Posted by Ace at 02:41 PM Comments

Three Essays on Post-America America

—Ace

Charlie Martin: The Know-Betters Will Bring You Morlocks to Heel.

In the 1850s there was an active political movement that became known as the "Know-Nothings," because they considered themselves semi-secret, and members, when questioned about the group, were supposed to say "I know nothing." Of course, a secret political party doesn’t have much effect, and quickly the Know-Nothings were pretty overt about telling everyone around them that they knew nothing, over and over again.


It seems to me there’s a semi-secret political party at work in the U.S. now: the People Who Know Better.

...

[T]he Know-Betters would never come to the conclusion that conditions in places like Colorado simply aren’t suited for wide-scale mass transit.

Instead, the Know-Betters have decided that we should use government to impose greater population density, with utopian city plans that push people into small, "walkable" communities with mass transit hubs.

And if people prefer to live on half-acre lots with lawns and space between houses, well, they Know Better.

...

I keep finding myself coming back to a passage from Thomas Jefferson that I put up on Tatler a long while ago. Here’s Jefferson:

Men by their constitutions are naturally divided into two parties: 1. Those who fear and distrust the people, and wish to draw all powers from them into the hands of the higher classes. 2. Those who identify themselves with the people, have confidence in them, cherish and consider them as the most honest and safe, although not the most wise depositary of the public interests. In every country these two parties exist, and in every one where they are free to think, speak, and write, they will declare themselves. Call them, therefore, Liberals and Serviles, Jacobins and Ultras, Whigs and Tories, Republicans and Federalists, Aristocrats and Democrats, or by whatever name you please, they are the same parties still and pursue the same object. The last one of Aristocrats and Democrats is the true one expressing the essence of all.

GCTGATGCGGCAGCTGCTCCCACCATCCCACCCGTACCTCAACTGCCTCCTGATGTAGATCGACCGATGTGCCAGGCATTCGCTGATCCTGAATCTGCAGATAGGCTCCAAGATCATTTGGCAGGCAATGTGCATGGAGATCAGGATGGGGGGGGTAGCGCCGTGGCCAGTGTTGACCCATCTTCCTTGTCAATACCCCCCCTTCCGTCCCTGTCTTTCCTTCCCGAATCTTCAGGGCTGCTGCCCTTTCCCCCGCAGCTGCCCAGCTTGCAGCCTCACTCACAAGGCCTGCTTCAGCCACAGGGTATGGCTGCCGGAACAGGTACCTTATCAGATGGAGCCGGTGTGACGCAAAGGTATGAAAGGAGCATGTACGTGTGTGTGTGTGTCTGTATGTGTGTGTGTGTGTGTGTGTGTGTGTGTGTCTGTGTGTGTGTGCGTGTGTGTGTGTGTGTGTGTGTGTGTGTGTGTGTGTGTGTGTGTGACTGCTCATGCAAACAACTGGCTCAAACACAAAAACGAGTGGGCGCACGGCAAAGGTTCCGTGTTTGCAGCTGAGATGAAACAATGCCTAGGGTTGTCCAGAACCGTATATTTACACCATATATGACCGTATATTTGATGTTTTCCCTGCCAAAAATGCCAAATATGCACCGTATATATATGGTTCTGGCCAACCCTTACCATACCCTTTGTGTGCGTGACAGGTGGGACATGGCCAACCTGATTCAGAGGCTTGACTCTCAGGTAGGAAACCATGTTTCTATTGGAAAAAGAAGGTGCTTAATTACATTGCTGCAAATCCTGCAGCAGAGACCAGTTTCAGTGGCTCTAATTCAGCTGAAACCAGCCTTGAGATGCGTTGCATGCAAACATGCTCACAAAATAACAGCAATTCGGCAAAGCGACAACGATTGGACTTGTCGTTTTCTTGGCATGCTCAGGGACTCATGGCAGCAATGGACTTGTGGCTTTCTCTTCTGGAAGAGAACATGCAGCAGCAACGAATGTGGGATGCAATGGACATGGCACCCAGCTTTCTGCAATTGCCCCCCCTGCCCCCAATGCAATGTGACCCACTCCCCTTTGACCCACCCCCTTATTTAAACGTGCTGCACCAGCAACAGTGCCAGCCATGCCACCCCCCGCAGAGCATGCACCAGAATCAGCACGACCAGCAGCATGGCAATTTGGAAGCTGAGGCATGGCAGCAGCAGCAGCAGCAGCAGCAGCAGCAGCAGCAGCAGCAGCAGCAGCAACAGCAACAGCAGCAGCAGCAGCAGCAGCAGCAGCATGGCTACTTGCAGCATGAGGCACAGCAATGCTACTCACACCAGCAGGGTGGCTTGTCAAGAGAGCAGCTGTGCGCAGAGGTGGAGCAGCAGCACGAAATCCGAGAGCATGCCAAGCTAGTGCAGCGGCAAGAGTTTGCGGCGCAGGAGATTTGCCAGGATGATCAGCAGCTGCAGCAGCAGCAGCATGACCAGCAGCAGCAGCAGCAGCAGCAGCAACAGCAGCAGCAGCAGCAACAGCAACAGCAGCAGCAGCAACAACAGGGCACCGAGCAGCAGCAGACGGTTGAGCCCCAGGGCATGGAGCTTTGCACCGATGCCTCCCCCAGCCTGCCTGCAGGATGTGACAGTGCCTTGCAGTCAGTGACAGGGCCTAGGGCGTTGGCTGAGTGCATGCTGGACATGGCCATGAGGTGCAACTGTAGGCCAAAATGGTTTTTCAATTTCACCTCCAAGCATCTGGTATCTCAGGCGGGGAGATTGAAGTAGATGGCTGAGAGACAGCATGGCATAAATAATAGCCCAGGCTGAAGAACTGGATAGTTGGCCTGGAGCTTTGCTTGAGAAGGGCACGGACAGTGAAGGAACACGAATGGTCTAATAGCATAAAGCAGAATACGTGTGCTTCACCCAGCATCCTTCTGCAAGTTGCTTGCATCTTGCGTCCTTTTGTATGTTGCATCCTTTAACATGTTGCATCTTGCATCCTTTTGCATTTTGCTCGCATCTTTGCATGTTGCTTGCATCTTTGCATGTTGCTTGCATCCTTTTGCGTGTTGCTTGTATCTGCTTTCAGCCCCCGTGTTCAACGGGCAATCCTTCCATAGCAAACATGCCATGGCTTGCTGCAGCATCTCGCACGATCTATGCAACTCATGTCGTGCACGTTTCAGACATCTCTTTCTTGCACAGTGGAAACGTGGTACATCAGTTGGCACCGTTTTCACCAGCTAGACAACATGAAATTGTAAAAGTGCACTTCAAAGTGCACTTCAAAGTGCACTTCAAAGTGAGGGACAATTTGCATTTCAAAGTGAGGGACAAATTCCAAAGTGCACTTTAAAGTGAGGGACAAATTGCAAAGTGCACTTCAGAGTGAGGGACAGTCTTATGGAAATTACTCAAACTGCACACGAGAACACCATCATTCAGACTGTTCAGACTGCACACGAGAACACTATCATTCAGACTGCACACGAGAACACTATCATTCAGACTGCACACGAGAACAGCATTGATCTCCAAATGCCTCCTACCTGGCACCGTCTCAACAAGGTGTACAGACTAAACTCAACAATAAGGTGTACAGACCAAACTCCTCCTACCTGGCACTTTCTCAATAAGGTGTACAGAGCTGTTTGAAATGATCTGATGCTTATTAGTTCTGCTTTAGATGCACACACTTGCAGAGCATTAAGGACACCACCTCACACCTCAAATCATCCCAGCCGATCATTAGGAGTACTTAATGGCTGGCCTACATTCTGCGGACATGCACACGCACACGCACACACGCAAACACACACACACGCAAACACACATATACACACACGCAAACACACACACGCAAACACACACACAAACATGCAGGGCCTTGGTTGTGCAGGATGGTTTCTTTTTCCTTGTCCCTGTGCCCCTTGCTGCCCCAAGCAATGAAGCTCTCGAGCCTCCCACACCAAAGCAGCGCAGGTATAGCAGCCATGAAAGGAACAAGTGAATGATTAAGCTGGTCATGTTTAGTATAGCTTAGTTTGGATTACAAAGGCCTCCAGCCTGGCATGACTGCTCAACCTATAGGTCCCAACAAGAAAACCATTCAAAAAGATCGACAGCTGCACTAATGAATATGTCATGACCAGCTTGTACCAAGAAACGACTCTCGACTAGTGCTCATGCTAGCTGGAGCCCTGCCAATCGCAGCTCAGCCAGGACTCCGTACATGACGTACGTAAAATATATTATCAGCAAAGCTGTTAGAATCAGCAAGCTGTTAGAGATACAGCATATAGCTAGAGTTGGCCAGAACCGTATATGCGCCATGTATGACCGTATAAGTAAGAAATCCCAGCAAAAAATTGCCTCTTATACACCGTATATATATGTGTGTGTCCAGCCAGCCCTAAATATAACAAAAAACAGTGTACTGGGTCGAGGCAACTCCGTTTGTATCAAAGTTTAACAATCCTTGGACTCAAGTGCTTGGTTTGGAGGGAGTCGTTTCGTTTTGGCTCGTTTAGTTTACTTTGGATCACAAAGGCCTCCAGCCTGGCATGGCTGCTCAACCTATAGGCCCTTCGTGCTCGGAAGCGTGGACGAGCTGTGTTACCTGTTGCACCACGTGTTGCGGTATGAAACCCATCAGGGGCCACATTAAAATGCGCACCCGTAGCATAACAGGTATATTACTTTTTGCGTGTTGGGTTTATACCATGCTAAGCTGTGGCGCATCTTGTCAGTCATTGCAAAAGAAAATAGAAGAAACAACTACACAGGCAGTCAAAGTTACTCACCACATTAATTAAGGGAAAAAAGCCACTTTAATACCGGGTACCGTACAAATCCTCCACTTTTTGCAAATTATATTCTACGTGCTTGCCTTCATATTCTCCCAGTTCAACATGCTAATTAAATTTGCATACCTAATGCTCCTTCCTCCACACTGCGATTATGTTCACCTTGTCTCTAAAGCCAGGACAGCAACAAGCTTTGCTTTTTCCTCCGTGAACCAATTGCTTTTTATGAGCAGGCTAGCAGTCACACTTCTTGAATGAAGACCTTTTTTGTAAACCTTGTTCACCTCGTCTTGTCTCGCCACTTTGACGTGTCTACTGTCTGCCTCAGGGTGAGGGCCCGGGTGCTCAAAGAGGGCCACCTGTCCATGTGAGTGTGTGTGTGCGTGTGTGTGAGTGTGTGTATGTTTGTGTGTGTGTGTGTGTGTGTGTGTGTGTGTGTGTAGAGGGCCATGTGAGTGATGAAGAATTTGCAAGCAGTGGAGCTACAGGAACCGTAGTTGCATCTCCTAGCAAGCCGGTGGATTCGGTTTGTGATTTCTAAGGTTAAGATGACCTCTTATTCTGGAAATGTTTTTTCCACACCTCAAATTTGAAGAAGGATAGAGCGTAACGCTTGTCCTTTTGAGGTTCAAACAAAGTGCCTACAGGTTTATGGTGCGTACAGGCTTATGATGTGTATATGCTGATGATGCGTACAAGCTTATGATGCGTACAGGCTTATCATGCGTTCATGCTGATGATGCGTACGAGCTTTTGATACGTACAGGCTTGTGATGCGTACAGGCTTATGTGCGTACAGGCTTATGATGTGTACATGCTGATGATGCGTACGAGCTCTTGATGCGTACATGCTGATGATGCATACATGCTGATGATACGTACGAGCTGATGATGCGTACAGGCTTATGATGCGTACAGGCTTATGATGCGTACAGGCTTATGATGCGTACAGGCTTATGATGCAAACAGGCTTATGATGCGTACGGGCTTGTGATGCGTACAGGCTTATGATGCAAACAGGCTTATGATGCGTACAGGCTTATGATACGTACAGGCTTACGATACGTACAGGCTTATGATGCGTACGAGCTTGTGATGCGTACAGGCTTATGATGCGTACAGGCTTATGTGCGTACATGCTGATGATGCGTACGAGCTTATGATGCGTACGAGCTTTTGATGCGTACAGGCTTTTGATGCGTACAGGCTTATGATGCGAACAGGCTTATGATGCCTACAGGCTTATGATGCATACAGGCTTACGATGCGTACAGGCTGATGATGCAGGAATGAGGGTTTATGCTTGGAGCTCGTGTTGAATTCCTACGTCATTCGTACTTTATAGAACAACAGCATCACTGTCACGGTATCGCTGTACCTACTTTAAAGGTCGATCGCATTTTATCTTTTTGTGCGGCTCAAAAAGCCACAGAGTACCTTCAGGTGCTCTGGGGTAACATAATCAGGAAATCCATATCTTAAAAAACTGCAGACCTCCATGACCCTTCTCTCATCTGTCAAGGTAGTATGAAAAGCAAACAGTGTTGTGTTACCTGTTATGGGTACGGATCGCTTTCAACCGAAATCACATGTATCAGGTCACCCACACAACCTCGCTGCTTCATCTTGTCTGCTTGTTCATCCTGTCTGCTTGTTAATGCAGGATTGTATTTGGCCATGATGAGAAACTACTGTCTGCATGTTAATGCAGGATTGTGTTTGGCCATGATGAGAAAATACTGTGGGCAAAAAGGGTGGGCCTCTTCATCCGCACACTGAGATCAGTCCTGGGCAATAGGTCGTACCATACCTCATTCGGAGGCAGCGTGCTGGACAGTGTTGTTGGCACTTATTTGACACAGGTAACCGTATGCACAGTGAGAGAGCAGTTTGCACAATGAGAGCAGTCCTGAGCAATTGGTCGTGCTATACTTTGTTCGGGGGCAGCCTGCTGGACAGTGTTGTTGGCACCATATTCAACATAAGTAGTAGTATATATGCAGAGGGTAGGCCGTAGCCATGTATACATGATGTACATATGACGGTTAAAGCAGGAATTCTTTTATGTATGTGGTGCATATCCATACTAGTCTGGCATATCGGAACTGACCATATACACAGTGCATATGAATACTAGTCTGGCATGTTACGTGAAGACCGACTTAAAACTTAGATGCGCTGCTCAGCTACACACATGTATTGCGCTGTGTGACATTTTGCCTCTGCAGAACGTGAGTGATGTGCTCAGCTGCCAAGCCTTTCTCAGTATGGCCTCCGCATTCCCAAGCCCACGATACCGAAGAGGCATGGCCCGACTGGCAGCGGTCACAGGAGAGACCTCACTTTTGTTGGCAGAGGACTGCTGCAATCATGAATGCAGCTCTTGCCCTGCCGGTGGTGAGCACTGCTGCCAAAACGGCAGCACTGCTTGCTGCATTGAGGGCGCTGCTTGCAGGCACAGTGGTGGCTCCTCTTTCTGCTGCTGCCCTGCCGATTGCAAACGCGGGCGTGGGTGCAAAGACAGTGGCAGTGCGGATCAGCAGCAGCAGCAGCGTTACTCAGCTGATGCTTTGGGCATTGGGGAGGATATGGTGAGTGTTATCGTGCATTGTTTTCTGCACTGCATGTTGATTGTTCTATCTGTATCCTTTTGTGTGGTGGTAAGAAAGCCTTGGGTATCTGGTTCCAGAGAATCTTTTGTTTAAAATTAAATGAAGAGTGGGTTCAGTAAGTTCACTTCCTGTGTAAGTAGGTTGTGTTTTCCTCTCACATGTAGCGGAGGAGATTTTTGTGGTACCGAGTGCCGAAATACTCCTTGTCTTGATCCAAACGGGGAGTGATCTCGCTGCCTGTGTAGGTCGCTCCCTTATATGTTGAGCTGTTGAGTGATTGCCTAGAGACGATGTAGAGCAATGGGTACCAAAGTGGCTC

– Thomas Jefferson (Letter to Henry Lee, 1824)


Rod Dreher writes of the need to now live as expatriots in our own country. Internal exiles, as the Soviets termed them.

It is hard to overstate the significance of the Obergefell decision-- and the seriousness of the challenges it presents to orthodox Christians and other social conservatives. Voting Republican and other failed culture war strategies are not going to save us now.

Discerning the meaning of the present moment requires sobriety, precisely because its radicalism requires of conservatives a realistic sense of how weak our position is in post-Christian America.

The alarm that the four dissenting justices sounded in their minority opinions is chilling. Chief Justice John Roberts and Justice Antonin Scalia were particularly scathing in pointing out the philosophical and historical groundlessness of the majority’s opinion. Justice Scalia even called the decision "a threat to democracy," and denounced it, shockingly, in the language of revolution.

...

The warning to conservatives from the four dissenters could hardly be clearer or stronger. So where does that leave us?